Essential Medicolegal Death Investigation Services: Standardization of a Survey Instrument Based on the Essential Public Health Services


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Stacy A. Drake, M.S.N., M.P.H., R.N.
University of Texas Health Science Center at Houston
School of Nursing, 6901 Bertner Avenue, #667
TX 77030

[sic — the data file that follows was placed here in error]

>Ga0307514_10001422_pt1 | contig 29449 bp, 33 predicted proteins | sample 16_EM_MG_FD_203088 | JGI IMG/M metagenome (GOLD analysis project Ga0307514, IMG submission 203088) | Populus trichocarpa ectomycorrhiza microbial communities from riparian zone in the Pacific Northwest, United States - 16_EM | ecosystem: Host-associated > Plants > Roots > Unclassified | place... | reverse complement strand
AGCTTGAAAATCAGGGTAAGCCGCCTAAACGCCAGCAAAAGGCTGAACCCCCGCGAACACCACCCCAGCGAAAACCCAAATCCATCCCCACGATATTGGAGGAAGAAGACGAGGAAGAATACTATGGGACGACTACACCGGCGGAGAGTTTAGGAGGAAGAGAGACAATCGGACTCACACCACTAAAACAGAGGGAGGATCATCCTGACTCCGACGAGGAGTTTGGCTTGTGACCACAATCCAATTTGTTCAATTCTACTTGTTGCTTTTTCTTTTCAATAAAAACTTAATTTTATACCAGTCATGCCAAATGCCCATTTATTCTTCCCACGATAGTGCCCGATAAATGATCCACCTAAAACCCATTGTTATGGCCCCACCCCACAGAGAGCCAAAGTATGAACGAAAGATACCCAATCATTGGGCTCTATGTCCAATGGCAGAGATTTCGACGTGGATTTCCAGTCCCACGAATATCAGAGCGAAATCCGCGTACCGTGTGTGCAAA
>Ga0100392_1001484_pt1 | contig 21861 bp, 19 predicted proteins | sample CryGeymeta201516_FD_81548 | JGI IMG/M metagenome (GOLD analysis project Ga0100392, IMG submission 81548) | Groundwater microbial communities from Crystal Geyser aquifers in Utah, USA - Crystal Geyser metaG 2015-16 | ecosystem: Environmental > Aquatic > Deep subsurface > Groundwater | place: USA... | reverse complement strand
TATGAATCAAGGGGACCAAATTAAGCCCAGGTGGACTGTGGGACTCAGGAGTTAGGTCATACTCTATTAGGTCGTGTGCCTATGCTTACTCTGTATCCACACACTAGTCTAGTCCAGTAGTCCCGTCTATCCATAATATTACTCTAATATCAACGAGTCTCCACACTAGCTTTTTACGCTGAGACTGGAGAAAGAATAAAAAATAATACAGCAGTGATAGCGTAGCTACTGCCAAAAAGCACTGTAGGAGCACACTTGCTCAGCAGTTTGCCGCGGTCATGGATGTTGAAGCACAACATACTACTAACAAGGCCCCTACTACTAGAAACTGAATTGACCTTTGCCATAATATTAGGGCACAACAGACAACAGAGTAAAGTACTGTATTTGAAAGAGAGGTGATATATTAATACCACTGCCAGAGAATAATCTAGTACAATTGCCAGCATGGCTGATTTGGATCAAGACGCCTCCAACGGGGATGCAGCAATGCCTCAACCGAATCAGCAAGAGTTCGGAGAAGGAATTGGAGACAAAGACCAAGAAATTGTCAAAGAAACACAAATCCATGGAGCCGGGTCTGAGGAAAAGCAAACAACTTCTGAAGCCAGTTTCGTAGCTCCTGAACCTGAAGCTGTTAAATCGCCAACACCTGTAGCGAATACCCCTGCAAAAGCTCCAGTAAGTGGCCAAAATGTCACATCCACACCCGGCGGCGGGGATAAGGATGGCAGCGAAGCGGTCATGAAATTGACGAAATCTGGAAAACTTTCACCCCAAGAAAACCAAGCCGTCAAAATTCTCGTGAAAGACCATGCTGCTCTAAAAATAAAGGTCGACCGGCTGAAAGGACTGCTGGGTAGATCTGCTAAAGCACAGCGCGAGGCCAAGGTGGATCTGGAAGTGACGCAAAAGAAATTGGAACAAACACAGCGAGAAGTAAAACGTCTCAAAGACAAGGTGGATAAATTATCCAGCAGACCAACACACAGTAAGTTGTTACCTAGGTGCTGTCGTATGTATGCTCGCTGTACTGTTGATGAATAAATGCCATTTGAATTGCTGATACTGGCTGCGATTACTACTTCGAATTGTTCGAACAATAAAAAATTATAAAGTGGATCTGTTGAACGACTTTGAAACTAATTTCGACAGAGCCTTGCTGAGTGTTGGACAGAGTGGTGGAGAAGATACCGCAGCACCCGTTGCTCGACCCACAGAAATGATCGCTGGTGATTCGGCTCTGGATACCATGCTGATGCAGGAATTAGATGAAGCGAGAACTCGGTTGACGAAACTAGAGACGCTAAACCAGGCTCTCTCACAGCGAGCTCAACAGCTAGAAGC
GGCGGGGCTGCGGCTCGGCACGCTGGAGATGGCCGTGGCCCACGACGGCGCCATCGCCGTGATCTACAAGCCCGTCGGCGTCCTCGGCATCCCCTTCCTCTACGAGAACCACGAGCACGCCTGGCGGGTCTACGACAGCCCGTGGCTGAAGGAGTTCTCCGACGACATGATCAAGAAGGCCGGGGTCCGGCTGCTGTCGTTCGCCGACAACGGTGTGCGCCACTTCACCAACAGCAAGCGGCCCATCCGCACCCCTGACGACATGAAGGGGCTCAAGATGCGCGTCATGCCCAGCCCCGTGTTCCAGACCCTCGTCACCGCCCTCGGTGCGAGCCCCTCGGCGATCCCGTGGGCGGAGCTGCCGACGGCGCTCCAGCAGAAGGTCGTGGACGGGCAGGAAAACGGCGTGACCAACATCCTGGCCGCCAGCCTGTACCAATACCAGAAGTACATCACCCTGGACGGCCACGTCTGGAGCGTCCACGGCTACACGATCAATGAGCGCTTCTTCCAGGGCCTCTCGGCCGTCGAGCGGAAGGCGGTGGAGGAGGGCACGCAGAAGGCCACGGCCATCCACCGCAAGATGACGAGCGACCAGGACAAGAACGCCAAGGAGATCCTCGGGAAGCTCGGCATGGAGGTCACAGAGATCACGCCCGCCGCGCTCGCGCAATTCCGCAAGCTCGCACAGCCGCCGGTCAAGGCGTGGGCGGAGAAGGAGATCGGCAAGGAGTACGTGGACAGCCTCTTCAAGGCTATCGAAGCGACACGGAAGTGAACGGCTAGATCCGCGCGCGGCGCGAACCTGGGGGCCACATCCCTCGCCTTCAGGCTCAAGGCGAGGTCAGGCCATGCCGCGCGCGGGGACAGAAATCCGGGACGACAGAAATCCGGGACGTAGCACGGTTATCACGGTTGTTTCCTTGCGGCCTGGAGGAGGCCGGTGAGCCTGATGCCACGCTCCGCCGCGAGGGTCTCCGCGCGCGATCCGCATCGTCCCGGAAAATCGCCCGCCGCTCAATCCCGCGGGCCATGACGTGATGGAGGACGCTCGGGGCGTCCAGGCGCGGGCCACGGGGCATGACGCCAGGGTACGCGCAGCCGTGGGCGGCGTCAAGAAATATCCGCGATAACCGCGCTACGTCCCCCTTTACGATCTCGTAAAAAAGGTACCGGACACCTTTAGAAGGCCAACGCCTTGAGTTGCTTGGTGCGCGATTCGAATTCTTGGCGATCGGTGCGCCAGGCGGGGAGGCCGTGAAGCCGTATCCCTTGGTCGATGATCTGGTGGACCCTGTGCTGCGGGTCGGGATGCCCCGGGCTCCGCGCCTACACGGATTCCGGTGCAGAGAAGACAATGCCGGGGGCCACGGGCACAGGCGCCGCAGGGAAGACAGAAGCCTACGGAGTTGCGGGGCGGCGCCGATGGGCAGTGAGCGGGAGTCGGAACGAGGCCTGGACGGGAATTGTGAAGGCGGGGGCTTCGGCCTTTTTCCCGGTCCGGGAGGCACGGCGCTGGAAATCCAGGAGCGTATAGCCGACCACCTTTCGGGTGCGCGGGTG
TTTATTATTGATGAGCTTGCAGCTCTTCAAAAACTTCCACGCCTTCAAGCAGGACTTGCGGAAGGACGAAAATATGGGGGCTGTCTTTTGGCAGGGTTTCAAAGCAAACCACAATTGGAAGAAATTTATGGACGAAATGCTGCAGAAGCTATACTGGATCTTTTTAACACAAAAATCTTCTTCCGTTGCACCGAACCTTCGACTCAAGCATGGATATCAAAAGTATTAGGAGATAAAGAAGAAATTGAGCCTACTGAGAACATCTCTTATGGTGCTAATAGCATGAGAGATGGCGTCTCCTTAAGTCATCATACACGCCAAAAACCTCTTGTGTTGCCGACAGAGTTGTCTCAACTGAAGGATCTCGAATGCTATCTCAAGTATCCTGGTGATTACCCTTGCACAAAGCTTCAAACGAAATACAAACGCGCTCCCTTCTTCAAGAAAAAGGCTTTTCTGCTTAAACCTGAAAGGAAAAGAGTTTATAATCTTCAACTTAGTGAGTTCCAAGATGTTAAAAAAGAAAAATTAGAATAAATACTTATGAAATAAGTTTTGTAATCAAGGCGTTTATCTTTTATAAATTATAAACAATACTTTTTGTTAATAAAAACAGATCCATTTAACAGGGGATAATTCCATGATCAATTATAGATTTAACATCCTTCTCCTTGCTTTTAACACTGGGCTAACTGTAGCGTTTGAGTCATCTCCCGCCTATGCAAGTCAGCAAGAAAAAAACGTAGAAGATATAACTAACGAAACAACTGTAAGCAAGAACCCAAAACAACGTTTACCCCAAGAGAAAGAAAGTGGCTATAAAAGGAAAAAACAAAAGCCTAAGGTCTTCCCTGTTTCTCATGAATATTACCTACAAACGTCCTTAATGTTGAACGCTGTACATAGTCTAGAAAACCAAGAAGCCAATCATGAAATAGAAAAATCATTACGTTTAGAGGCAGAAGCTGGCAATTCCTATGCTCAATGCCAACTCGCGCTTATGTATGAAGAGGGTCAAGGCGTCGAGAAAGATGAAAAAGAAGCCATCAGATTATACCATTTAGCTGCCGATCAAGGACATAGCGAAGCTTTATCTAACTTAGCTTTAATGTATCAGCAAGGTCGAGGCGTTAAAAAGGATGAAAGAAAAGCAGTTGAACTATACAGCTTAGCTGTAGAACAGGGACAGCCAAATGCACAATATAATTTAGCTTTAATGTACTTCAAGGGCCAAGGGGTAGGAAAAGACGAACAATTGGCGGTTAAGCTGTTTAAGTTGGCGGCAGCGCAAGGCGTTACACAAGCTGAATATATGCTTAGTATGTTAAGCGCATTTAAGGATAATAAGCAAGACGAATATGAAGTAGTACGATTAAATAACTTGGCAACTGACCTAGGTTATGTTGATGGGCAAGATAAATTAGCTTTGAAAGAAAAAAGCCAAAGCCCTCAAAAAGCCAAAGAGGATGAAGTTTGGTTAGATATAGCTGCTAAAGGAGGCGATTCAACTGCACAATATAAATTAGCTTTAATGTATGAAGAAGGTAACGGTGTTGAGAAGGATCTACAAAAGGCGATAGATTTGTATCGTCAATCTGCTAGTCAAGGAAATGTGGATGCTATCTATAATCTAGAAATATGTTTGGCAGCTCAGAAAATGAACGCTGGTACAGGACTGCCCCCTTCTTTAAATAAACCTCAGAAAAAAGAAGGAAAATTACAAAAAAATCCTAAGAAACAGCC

Abstract:  The National Academy of Sciences recommends that states assess the performance of medicolegal death investigation agencies. To aid in performance assessment, we adapted an instrument based on the CDC’s 10 Essential Public Health Services by translating the terminology to that of essential medicolegal death investigation services. This produced a survey that could be used to standardize reporting practices and services of agencies. To validate the instrument, a stratified random sample of 12 death investigation chiefs in 12 states was interviewed. This sample represented both medical examiner and coroner jurisdictions within the varying medicolegal structures. A cognitive testing process elicited how well participants could respond to and interpret the survey questions. The response was favorable in that the respondents agreed that given specific revisions toward question clarification, the instrument would be a useful and relevant tool for assessing system performance.